- Forkuo, E.; King, B. Automatic fusion of photogrammetric imagery and laser scanner point clouds. International Archives of Photogrammetry and Remote Sensing, Istanbul, Turkey, 12–23 July, 2004; 35, pp. 921–926.
- Aguilera, D.G.; Gonzalvez, P.R.; Lahoz, J.G. Automatic co-registration of terrestrial laser scanner and digital camera for the generation of hybrids models. International Archives of Photogrammetry, Remote Sensing and Spatial Information Sciences, Espoo, Finland, 12–14 September, 2007; 36, pp. 162–168.
- Li, M. High-precision relative orientation using feature-based matching techniques. ISPRS J. Photogramm. Remote Sens
**1990**, 44, 311–324. [Google Scholar] - Mikolajczyk, K.; Schmid, C. Scale and affine invariant interest point detectors. IJCV
**2004**, 60(1), 63–86. [Google Scholar] - Lowe, D.G. Distinctive image features from scale-invariant keypoints. IJCV
**2004**, 60(2), 91–110. [Google Scholar] - Bleyer, M.; Gelautz, M. A layered stereo matching algorithm using image segmentation and global visibility constraints. ISPRS J. Photogramm. Remote Sens
**2005**, 59, 128–150. [Google Scholar] - Bentley, J.L. Multidimensional binary search trees used for associative searching. Comm. of the ACM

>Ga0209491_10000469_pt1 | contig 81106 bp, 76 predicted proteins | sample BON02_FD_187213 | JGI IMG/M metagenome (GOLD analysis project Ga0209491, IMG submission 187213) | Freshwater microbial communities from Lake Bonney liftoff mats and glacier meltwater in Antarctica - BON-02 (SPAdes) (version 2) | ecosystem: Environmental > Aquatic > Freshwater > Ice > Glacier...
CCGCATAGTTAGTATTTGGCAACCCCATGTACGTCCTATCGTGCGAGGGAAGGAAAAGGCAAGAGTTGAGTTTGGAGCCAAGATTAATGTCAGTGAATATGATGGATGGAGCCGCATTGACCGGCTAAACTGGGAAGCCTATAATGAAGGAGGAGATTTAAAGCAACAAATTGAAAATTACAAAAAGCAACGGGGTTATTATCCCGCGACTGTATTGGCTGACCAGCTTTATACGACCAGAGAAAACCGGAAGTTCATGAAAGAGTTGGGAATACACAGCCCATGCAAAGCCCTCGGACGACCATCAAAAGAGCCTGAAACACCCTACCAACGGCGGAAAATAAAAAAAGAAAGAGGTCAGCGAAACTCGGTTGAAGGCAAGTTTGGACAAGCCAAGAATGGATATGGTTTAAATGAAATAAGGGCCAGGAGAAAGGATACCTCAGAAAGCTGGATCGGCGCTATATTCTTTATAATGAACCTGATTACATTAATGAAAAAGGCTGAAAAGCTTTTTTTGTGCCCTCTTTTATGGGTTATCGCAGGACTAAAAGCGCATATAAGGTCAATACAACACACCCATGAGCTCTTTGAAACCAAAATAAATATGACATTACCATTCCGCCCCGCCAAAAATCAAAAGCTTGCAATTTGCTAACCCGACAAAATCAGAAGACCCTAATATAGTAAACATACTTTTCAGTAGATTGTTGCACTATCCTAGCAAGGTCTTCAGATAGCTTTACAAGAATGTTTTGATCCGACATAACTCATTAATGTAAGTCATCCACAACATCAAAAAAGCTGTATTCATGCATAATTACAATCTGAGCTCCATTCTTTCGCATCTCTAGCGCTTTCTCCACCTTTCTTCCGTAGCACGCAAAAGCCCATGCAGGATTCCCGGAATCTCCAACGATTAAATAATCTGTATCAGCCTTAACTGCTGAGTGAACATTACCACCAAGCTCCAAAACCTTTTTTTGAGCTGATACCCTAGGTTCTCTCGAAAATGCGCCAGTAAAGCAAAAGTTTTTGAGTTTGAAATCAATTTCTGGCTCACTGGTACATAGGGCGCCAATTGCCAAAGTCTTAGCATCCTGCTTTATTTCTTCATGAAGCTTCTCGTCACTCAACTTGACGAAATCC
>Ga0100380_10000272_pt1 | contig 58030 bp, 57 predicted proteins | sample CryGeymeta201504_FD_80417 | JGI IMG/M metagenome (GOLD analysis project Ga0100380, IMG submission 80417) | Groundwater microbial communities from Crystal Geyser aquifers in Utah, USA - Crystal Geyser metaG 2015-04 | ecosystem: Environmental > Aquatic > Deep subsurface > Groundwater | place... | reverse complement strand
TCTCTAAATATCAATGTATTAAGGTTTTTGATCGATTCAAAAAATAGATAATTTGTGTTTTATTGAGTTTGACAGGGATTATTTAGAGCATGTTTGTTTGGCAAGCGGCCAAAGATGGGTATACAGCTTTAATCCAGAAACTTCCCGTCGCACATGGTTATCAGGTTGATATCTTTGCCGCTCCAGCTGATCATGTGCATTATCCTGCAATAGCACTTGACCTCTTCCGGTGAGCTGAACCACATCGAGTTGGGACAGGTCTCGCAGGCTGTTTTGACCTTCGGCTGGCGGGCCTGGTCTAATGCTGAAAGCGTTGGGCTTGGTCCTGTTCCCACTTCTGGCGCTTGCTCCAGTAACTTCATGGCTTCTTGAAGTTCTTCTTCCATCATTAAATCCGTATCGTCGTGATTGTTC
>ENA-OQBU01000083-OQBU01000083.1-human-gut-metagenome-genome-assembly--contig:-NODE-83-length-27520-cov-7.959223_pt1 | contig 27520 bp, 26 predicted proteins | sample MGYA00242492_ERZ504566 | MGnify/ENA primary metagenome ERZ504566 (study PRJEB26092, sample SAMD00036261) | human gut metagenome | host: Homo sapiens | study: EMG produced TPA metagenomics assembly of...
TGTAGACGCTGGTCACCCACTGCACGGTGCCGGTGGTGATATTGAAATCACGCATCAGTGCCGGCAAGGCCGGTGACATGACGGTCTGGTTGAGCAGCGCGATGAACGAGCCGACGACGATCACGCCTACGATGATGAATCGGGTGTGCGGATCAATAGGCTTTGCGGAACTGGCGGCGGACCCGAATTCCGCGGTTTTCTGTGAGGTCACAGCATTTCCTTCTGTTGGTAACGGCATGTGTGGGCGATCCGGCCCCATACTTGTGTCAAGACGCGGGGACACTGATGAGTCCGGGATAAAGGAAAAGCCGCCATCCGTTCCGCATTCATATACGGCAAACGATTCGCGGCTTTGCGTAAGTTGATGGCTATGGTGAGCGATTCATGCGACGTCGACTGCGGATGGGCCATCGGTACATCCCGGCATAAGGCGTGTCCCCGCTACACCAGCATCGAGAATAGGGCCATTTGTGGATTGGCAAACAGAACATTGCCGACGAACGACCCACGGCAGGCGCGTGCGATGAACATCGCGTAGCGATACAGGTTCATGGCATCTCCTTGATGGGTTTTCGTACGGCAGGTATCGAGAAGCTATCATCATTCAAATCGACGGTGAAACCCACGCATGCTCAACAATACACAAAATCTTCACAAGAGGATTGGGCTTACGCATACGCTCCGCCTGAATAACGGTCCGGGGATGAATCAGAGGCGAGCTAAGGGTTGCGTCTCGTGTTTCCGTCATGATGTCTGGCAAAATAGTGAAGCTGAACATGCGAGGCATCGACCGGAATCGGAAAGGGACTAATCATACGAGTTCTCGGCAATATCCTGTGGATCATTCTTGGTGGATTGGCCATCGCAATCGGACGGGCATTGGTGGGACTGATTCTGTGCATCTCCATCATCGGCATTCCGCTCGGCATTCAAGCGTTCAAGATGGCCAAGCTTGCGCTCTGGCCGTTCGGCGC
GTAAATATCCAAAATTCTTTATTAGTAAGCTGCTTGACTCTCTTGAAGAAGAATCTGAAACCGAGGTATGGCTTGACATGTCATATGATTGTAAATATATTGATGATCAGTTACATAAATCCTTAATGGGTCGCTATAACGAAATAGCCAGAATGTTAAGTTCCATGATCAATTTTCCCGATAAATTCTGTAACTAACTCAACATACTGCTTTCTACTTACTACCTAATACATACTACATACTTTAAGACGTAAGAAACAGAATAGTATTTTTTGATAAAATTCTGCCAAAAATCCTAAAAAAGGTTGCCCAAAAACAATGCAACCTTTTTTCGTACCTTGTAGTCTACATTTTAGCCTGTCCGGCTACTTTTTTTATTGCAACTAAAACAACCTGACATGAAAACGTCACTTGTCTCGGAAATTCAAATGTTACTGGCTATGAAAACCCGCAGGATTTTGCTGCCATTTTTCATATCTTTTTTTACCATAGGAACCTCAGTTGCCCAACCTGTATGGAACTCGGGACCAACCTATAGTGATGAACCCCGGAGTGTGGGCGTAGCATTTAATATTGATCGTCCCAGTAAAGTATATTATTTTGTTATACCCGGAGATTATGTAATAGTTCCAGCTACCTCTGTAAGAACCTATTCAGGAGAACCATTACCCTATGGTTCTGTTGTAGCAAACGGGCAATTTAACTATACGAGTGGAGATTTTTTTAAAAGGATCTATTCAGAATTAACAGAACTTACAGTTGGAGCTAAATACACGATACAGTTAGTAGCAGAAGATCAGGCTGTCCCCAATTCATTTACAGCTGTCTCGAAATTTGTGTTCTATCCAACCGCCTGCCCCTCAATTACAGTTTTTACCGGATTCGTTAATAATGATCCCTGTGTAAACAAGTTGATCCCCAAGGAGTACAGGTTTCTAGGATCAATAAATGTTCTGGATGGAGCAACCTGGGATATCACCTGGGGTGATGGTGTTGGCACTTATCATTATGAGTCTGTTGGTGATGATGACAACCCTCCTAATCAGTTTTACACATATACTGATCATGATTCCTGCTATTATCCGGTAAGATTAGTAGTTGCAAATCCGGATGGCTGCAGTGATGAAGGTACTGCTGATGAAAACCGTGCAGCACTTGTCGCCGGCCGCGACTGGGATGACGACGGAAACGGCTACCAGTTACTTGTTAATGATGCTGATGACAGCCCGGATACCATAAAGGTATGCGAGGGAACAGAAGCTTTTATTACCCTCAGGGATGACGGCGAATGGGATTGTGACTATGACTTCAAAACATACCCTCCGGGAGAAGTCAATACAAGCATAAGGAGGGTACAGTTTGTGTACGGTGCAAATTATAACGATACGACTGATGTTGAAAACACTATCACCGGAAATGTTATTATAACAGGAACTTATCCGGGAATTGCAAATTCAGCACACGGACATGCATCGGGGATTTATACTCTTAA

**1975**, 18(9), 509–517. [Google Scholar] - Boehler, W.; Vicent, M. Bogas; Marbs, A. Investigating laser scanner accuracy. Proceeding of CIPA XIXth International Symposium, Antalya, Turkey, 30 September–4 October, 2003; pp. 696–702.
- Lichti, D.D. Error modelling, calibration and analysis of an AM-CW terrestrial laser scanner system. ISPRS J. Photogramm. Remote Sens
**2007**, 61, 307–324. [Google Scholar] - Mikhail, E.M.; Bethel, J.S.; McGlone, J.C. Introduction to Modern Photogrammetry; John Wiley: New York, 2001. [Google Scholar]
- Simon, D. Fast and Accurate Shape-Based Registration; Technical report CMU-RI-TR-96-45,; Robotics Institute, Carnegie Mellon University, 1996. [Google Scholar]
- Kretschmer, U.; Abmayr, T.; Thies, M.; Frohlich, C. Traffic construction analysis by use of terrestrial laser scanning. Proceeding of the ISPRS working group VIII/2: “Laser Scanners for Forrest and Landscape Assessment”, Freiburg, Germany, 3–6 October, 2004; 36, pp. 232–236.
- Haala, N.; Reulke, R.; Thies, M.; Aschoff, T. Combination of terrestrial laser scanning with high resolution panoramic images for investigations in forest applications and tree species recognition. International Archives of Photogrammetry and Remote Sensing, Dresden, Germany, 19–22 February, 2004.